Chateau La Nerthe Chateauneuf-du-Pape 2010

  • power and richness that should drink nicely now with age
  • Great wine
  • The wine is perfectly balanced, fleshy, round, structured,
  • 1 or more bottles
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  • Robert Parker's
    92 points
  • Wine Enthusiast
    91 points

Editors notes

Château La Nerthe is a leading estate in the Châteauneuf-du-Pape region of the southern Rhône Valley. The estate has been producing wine since the 12th Century, but its reputation has been largely earned by current proprietors the Richard family, who bought the property in a run-down state in 1985. The red wines are generally regarded as being more softly structured and more modern in style than some of the other top estates.

The estate boasts 92 hectares (227 acres) of vineyard, which have been certified organic since 1998. All 13 of the legal varieties for red Châteauneuf-du-Pape are planted, although production centers on Grenache, Syrah and Mourvèdre.

The cellars, which date back to 1560, are dug directly into the rock beneath the property. Some of the original stone vats with meter-thick stone walls remain, and are now lined with epoxy resin. The château itself was built in 1736.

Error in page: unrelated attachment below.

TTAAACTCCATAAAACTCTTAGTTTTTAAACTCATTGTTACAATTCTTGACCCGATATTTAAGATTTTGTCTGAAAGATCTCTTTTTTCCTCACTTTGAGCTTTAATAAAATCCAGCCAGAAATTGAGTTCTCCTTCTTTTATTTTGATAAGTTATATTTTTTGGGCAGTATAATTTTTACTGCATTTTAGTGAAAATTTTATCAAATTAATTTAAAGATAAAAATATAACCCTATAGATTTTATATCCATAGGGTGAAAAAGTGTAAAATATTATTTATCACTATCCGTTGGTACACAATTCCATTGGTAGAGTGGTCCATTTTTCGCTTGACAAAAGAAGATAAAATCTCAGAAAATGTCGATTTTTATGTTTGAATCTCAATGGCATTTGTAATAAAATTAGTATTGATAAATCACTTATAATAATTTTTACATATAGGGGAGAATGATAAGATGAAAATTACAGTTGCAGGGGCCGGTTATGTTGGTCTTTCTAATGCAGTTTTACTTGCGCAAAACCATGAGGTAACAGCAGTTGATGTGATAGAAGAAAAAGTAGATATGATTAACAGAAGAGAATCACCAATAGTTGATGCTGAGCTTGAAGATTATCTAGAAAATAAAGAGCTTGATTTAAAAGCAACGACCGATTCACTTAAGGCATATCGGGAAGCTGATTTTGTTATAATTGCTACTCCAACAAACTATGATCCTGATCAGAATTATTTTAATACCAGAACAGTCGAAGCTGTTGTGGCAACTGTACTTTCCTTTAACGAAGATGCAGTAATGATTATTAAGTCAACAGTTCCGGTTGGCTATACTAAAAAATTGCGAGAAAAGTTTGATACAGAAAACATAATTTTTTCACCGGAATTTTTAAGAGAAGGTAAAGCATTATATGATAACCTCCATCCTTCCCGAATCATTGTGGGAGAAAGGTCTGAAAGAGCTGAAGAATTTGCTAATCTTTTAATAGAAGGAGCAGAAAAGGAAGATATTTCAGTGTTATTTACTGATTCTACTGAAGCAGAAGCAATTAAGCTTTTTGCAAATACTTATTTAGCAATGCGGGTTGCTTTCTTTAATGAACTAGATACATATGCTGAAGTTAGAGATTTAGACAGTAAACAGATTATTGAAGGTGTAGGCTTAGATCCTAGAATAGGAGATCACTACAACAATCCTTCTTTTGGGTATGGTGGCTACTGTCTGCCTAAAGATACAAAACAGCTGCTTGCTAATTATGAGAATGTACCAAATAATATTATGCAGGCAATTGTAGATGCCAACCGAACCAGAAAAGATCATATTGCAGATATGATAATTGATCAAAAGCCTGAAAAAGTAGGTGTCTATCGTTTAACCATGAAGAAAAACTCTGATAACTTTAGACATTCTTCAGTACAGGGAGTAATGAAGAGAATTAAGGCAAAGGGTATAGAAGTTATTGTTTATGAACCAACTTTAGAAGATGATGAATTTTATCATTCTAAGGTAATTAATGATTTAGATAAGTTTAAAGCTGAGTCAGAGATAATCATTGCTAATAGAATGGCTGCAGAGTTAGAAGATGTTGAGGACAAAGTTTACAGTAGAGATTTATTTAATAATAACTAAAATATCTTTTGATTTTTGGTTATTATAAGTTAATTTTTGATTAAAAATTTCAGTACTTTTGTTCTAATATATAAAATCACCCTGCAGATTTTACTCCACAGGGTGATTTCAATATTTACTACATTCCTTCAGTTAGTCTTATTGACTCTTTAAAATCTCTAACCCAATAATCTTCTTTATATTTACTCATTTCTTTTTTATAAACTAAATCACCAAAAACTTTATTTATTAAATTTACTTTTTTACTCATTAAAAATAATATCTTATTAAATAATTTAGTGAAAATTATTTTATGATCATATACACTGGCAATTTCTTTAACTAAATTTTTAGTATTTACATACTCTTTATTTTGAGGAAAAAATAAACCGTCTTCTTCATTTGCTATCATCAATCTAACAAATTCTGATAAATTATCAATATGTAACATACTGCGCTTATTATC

The vast majority of Château la Nerthe's production is devoted to red wines. These are fermented in temperature-controlled stainless steel tanks, concrete and stone vats, and large wooden tanks. The small volume of white grapes harvested by the estate is commonly made in smaller barrels (barriques).

The Château La Nerthe red cuvée represents the bulk of production, making around 15,000 cases a year, while a recently introduced second wine, Clos de la Granière, accounts for about 5000 cases. Both are Grenache-dominant with smaller amounts of Mourvèdre and Syrah, and other permitted varieties, albeit mostly in small quantities.

La Nerthe also makes around 1500 cases a year of the Cuvée des Cadettes, a GSM blend made with fairly equal proportions of each variety. The estate makes two white wines from classic Rhône varieties including Roussanne, Clairette and Grenache Blanc.

The Richard family also owns Domaine de la Renjarde in the Côtes du Rhône Massif d'Uchaux appellation, and Prieuré de Monte in Tavel.


Tasting Profile

  • Light (Light)
    Full (Full)
  • Low Tannin (Low Tannin)
    Tannic (Tannic)
  • Sweet (Sweet)
    Dry (Dry)
  • Low Acidity (Low Acidity)
    High Acidity (High Acidity)
  • Aroma
    • Blackberry
    • Blueberry
    • White Pepper
  • Palate
    • Blackberry
    • Pepper
    • Tobacco

Food Pairings

  • Game
  • Poultry
  • Red Meat

Critic Scores & reviews

  • Robert Parker's Wine Advocate